In the 50s and 60s being a nudist was seen as a symbol of freedom with many nudist clubs and beaches packed with people wanting to let it all hang free. But in recent years nudism has been on the decline especially among younger generations.
Established in March 1949 the Heritage Australia Club is the oldest continually operational social nudist club in the country.
Michael is the president of the Heritage Australia Club and says he loves the feeling of not having clothes on.
“Particularly on hot days... if we've got to be out somewhere all I can think of is I wish I was home, the quicker I get home and get my clothes off the better," says Michael. "I'm a nudist because it's the freedom of not having to have clothes on in whatever environment it is."
Michael and his wife joined the club around 14 years ago and they both say it’s the “best thing” they’ve ever done.
Les has been a nudist for close to 25 years. He decided to become a nudist after supporting a protest against the closure of Reef Beach - a popular nudist beach in the 70s and 80s.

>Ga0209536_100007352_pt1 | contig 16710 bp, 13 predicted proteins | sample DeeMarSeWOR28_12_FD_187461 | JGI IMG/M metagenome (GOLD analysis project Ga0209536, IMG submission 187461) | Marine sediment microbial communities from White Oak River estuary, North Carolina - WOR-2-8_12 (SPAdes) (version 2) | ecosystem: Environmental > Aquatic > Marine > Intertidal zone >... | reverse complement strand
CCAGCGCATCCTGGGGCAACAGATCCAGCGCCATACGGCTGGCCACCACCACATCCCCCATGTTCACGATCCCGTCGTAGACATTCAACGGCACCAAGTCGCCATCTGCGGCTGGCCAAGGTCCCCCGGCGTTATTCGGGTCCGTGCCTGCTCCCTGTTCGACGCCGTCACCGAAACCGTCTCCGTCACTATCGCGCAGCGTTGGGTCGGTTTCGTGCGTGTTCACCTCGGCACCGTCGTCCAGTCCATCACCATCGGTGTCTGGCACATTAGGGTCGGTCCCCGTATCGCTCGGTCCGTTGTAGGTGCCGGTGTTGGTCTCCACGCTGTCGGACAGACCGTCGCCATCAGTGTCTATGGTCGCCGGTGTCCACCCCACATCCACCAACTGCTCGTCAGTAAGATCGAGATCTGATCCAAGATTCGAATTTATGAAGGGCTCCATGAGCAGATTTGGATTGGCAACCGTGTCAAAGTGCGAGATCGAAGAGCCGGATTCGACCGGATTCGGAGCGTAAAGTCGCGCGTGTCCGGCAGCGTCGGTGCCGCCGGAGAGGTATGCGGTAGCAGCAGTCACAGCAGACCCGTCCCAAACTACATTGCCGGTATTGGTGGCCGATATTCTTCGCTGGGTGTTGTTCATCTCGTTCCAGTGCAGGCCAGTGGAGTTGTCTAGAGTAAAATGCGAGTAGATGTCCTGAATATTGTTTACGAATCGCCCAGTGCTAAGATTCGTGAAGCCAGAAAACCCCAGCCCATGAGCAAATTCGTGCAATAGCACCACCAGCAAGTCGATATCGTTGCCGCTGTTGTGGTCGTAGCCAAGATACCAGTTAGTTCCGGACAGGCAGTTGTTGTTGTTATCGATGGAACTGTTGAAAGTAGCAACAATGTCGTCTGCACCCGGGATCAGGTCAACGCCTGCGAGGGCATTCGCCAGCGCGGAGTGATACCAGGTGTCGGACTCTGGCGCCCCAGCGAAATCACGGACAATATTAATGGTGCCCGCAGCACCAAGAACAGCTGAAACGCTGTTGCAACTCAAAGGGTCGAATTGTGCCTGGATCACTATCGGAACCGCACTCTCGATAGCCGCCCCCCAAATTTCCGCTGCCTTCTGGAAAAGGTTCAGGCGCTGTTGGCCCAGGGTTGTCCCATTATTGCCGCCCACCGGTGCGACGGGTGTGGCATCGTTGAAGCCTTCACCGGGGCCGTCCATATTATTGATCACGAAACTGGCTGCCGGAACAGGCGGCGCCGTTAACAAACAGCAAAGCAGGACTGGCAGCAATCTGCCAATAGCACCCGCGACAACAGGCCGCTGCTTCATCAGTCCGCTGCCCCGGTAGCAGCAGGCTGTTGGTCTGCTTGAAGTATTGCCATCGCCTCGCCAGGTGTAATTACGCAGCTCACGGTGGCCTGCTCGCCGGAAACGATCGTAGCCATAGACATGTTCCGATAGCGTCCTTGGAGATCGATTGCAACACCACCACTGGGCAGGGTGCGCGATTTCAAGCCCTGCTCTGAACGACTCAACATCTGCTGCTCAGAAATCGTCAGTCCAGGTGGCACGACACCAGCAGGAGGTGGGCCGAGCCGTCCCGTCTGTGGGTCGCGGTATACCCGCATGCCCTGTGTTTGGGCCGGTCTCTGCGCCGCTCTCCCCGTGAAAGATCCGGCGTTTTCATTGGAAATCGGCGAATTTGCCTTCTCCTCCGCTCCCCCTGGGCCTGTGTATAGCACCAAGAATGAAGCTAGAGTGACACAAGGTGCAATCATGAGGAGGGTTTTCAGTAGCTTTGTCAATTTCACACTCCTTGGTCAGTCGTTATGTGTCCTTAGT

Les says he can't think of any drawbacks to being a nudist.
"I like the fact that there is no real pretence in nudism," says Les. "People don’t try to out dress one another, obviously... everybody’s equal."
"You know it’s nice sitting in the shade with the breeze blowing across your body. An air bath I call it. Getting an air bath sitting out there. Lovely."
Like other social clubs – Heritage Club members must abide by a range of club rules including always sitting on a towel, no photography without permission, and of course no touching.
And in the rare case that a member gets an erection the offending member removes themselves from the group until he settles down.
Michael says that being naked helps level differences and build trust between members of the club.
“We’re all vulnerable but at the same time there’s a greater respect for the other people in the club because of our vulnerability and there’s also a greater trust,” says Michael. “We have to trust each other, otherwise the club would collapse.”